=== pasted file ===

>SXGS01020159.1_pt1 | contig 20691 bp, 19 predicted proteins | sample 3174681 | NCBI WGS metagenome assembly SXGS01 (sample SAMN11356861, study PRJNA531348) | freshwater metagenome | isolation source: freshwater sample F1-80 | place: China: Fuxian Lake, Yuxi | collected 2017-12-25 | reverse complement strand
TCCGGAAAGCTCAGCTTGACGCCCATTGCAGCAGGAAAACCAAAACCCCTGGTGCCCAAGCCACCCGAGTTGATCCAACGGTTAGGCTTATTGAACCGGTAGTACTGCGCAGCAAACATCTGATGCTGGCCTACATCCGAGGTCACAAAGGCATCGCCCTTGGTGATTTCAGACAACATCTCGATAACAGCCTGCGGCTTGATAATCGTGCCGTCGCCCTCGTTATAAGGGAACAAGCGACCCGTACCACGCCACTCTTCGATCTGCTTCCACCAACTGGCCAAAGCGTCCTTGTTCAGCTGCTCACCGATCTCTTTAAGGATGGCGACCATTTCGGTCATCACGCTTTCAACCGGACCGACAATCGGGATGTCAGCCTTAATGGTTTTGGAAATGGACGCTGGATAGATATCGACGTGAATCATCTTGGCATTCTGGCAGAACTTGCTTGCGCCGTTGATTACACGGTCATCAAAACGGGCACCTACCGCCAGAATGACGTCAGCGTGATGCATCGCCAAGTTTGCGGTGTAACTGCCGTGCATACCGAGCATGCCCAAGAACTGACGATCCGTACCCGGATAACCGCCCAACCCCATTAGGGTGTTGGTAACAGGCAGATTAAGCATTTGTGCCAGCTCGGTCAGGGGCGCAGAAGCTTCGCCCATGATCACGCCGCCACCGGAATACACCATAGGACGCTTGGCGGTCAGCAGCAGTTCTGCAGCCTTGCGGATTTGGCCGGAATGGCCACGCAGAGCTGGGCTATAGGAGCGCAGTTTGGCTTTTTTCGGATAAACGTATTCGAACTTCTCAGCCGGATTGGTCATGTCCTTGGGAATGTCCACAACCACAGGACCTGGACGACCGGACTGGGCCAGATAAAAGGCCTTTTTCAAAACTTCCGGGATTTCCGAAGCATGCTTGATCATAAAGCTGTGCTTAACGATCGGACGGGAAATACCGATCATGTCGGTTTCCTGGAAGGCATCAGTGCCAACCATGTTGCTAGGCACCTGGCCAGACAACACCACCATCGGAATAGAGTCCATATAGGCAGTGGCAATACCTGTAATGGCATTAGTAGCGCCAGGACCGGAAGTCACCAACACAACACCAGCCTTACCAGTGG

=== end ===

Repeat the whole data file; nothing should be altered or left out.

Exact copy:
>SXGS01020159.1_pt1 | contig 20691 bp, 19 predicted proteins | sample 3174681 | NCBI WGS metagenome assembly SXGS01 (sample SAMN11356861, study PRJNA531348) | freshwater metagenome | isolation source: freshwater sample F1-80 | place: China: Fuxian Lake, Yuxi | collected 2017-12-25 | reverse complement strand
TCCGGAAAGCTCAGCTTGACGCCCATTGCAGCAGGAAAACCAAAACCCCTGGTGCCCAAGCCACCCGAGTTGATCCAACGGTTAGGCTTATTGAACCGGTAGTACTGCGCAGCAAACATCTGATGCTGGCCTACATCCGAGGTCACAAAGGCATCGCCCTTGGTGATTTCAGACAACATCTCGATAACAGCCTGCGGCTTGATAATCGTGCCGTCGCCCTCGTTATAAGGGAACAAGCGACCCGTACCACGCCACTCTTCGATCTGCTTCCACCAACTGGCCAAAGCGTCCTTGTTCAGCTGCTCACCGATCTCTTTAAGGATGGCGACCATTTCGGTCATCACGCTTTCAACCGGACCGACAATCGGGATGTCAGCCTTAATGGTTTTGGAAATGGACGCTGGATAGATATCGACGTGAATCATCTTGGCATTCTGGCAGAACTTGCTTGCGCCGTTGATTACACGGTCATCAAAACGGGCACCTACCGCCAGAATGACGTCAGCGTGATGCATCGCCAAGTTTGCGGTGTAACTGCCGTGCATACCGAGCATGCCCAAGAACTGACGATCCGTACCCGGATAACCGCCCAACCCCATTAGGGTGTTGGTAACAGGCAGATTAAGCATTTGTGCCAGCTCGGTCAGGGGCGCAGAAGCTTCGCCCATGATCACGCCGCCACCGGAATACACCATAGGACGCTTGGCGGTCAGCAGCAGTTCTGCAGCCTTGCGGATTTGGCCGGAATGGCCACGCAGAGCTGGGCTATAGGAGCGCAGTTTGGCTTTTTTCGGATAAACGTATTCGAACTTCTCAGCCGGATTGGTCATGTCCTTGGGAATGTCCACAACCACAGGACCTGGACGACCGGACTGGGCCAGATAAAAGGCCTTTTTCAAAACTTCCGGGATTTCCGAAGCATGCTTGATCATAAAGCTGTGCTTAACGATCGGACGGGAAATACCGATCATGTCGGTTTCCTGGAAGGCATCAGTGCCAACCATGTTGCTAGGCACCTGGCCAGACAACACCACCATCGGAATAGAGTCCATATAGGCAGTGGCAATACCTGTAATGGCATTAGTAGCGCCAGGACCGGAAGTCACCAACACAACACCAGCCTTACCAGTGG